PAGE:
After a long drawn out journey, I bought a winter bike around the beginning of December. With work, Christmas, a chest cold and more work getting in the way. I’ve finally managed to get a couple of rides in to give a first ride verdict. So far I’ve managed to do about 120km on it, which I feel is enough to give some first impressions and share some photos.
As those of you who’ve read a bit of the blog will know I’m a big believer in winter bikes that take full mudguards/fenders like the excellent SKS Chromoplastics (http://www.bikeradar.com/gear/category/accessories/road/product/chromoplastic-p35-30861) and I made room to fit these a mandatory part of my bike search.
I looked at a range of bikes from Kinesis, Enigma, Genesis and to be frank – chose the Trek as it was the most affordable (ie. Had the lowest retail price for the full bike). I’d also had some great feedback and could see some really appealing traits (repeated again from this post: https://girodilento.com/the-trek-1-5-a-bargain-winter-bike/)
- Excellent value – a full bike with a carbon fork, 10 speed Tiagra at £800 retail.
- Full mudguard clearance – in fact there is bags of clearance there as I’ve tried to show in the next photo
- The same geometry as the high end Trek Madone 6.9SSL (in H2 geometry), so it’s well proven and I was keen to try another big brand out
- It has rack mounts for commuting or other duties
- The 10 speed Tiagra drivetrain means I can swap wheels easily with my other 10 speed bikes It’s as tough as old boots as they say
- The security you get from choosing a bike from one of the worlds biggest bike brands
The negatives of the Trek 1.5 from a couple of rides are:
- It’s heavy. It was 10kgs out of the box with pedals and the original wheels (well it’s heavy compared to my 6.8kg NeilPryde). I swapped out the standard wheels for my trusty old Easton EA90 SLX and dropped nearly a kg off the weight. With a saddle swap too, we’re down to 9kgs, which is fine.
- The down side of the very solid build quality is in the road feel. The frame feels so solid and strong (to my skinny legs) that it almost feels a touch out of balance with the fork, which has a lighter feel on the front end. It’s a subtle thing though and not a major point.
Overall, my first impressions are that it’s a fine bike for the money. The Tiagra shifts are extremely light and work well. It is a comfortable bike to ride – perhaps a touch lifeless in the way my Specialized Allez was too compared to a high end carbon bike – but it’s a strong, trustworthy and dependable ride partner. You really feel you could ride it anywhere over any surface with no hesitation whatsoever.
The thing I like best – is the enormous clearance for guards. I am loving the full SKS Chromoplastics on the bike, they really are great and keep you and your bike much, much cleaner on mucky winter roads. I have tried to put a photo to show the amount of clearance – it really is substantial and I think this is a stroke of genius by Trek. Living in the UK and having ridden over 10,000km on a Specialized Allez and given my moan about the weight and feel of the bike – I’d still have absolutely no hesitation in recommending it as a winter bike or as a beginners road or commuter bike because of the excellent clearance for ‘guards alone. If my Allez Elite had this, I’d probably still be riding it. If you look at the picture below you’ll see just how much room there still is in between the brake caliper after the guards have been fitted with ample clearance. Nice.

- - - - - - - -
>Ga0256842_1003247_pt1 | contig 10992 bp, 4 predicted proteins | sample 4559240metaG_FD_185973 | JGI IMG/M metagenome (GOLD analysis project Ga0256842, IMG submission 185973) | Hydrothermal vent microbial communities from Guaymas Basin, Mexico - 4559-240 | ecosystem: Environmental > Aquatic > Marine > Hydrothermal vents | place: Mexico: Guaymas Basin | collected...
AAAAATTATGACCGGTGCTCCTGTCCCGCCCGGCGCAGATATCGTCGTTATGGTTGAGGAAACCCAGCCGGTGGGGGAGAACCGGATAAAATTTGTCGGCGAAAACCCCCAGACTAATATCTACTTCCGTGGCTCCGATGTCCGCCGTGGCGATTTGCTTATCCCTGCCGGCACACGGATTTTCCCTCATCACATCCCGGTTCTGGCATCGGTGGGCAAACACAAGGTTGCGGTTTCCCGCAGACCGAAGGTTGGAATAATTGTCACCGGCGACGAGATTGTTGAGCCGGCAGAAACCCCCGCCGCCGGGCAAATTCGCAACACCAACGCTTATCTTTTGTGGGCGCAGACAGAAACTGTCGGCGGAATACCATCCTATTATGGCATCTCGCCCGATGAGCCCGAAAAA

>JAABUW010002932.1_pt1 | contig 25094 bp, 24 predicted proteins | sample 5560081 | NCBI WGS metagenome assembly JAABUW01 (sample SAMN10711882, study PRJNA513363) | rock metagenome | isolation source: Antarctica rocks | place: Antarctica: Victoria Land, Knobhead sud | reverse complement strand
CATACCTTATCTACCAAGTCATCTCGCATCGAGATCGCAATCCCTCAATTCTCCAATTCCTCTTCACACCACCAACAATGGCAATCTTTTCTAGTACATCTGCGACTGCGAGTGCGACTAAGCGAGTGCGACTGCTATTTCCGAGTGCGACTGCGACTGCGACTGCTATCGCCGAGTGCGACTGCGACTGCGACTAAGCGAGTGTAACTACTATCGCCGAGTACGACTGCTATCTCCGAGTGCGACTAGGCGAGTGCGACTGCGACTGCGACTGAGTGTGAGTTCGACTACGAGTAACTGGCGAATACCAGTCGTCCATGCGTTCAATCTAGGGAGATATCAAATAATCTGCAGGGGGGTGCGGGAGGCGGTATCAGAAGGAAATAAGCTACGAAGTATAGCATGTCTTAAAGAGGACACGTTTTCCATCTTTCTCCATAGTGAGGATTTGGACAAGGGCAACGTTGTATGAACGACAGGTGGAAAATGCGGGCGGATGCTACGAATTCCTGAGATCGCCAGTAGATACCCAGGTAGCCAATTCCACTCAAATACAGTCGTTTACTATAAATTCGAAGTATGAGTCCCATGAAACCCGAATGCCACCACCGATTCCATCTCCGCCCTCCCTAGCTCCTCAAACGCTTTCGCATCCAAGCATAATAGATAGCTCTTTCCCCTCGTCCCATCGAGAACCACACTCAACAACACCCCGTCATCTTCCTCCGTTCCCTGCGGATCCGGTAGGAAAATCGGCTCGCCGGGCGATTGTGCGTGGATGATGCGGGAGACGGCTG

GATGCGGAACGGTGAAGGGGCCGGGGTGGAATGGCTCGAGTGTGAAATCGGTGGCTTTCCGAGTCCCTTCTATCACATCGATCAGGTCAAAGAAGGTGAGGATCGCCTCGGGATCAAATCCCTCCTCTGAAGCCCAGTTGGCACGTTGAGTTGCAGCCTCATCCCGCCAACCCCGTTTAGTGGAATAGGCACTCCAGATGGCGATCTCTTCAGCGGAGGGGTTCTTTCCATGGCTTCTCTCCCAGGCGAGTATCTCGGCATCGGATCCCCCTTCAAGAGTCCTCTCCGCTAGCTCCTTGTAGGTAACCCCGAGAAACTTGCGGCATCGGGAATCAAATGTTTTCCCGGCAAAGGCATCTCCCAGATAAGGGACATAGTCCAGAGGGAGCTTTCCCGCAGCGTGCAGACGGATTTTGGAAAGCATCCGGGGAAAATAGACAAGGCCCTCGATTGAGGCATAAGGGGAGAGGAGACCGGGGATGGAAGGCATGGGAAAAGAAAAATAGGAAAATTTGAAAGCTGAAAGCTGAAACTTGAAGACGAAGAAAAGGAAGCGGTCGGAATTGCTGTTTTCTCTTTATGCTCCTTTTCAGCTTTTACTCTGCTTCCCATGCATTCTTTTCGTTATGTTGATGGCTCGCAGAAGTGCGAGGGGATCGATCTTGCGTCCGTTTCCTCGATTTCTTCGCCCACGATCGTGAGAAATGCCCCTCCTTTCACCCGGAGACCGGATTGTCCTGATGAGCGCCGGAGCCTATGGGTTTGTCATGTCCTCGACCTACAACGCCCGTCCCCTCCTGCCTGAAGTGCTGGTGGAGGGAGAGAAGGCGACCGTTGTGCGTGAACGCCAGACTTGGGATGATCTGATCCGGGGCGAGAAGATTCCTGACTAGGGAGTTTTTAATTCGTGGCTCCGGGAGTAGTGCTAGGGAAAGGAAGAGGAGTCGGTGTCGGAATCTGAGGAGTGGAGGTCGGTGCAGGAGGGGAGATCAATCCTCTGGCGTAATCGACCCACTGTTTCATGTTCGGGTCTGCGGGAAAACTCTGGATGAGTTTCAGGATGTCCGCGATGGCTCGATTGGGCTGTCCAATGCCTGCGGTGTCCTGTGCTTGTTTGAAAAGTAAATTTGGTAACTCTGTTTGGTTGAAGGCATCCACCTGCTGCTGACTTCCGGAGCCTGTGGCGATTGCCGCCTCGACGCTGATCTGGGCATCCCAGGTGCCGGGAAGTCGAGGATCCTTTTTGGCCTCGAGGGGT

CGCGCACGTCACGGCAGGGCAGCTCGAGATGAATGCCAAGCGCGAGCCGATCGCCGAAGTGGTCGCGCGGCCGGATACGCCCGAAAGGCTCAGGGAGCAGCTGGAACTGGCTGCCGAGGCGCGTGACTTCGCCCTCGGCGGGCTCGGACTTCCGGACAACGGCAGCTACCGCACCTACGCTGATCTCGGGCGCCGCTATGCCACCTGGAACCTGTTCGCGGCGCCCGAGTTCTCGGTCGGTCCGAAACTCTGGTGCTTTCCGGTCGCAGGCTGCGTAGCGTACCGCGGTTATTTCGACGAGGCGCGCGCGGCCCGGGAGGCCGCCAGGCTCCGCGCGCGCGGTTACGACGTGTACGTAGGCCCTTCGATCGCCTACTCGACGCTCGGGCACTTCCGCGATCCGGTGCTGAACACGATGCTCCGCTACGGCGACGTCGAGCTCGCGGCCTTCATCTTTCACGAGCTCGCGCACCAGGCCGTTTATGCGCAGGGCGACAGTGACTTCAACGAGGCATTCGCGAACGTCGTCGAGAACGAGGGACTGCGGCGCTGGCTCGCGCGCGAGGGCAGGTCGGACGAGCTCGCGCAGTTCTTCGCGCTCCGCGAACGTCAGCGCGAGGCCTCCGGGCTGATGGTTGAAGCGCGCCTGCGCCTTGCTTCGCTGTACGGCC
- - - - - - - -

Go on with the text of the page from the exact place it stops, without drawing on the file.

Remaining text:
It really is a very solid choice and with the full guards it would be a great commuter bike too. In fact, I’ve been commuting on mine (not far mind you). If you do buy one for either a beginner or commuting, when you eventually trade up to a faster & lighter bike you could happily keep your 1.5 as something for the winter or bad weather.
It rides well as speed too – I enjoyed it more over 30kmh an hour and it climbs well. It doesn’t really do anything badly and is a well thought out design.
I saw a negative comment in a recent review about the long head tube and sit up riding style – but frankly I think this is nonsense. On a 56cm size it has a 170mm headtube which is actually the same length as the Specialized Tarmac S-Works SL3 was in a size 56cm frame and I never saw this comment about the SL3. To be fair it’s also not pitched as a race bike even with Treks H2 geometry that you can buy a 6.9SSL Madone with. The 1.5 rightly fits in Trek’s sport range. It’s purpose is for fitness rather racing so I thought it was an odd and incorrect comment and wanted to challenge it. The geometry is sensible and works well. So far I haven’t got myself 100% comfortable and will tweak it a bit, but it’s fine for the winter riding I’m planning.
One thing I learned in my search for a winter bike is that a few bikes out there have mudguard mounts (like say a Cannondale CAAD8) but no room at all under the fork/brakes to fit them, so do watch out for this. It’s definitely not a problem you’ll have on the Trek though.
In fairness if you spend two or three times as much on your winter bike you’ll definitely get one that rides considerably better (see my Kinesis GF_Ti post for example) but I think the Trek 1.5 is a very good bike for the money.
I’ll be out on the Trek again this weekend as I start to try to get fit again for 2012. I’ll write more thoughts as they occur over the next few months.
By the way, the last four pictures below are after 100km of riding on mucky winter roads. Mudguards are great trust me 🙂
Thanks for reading.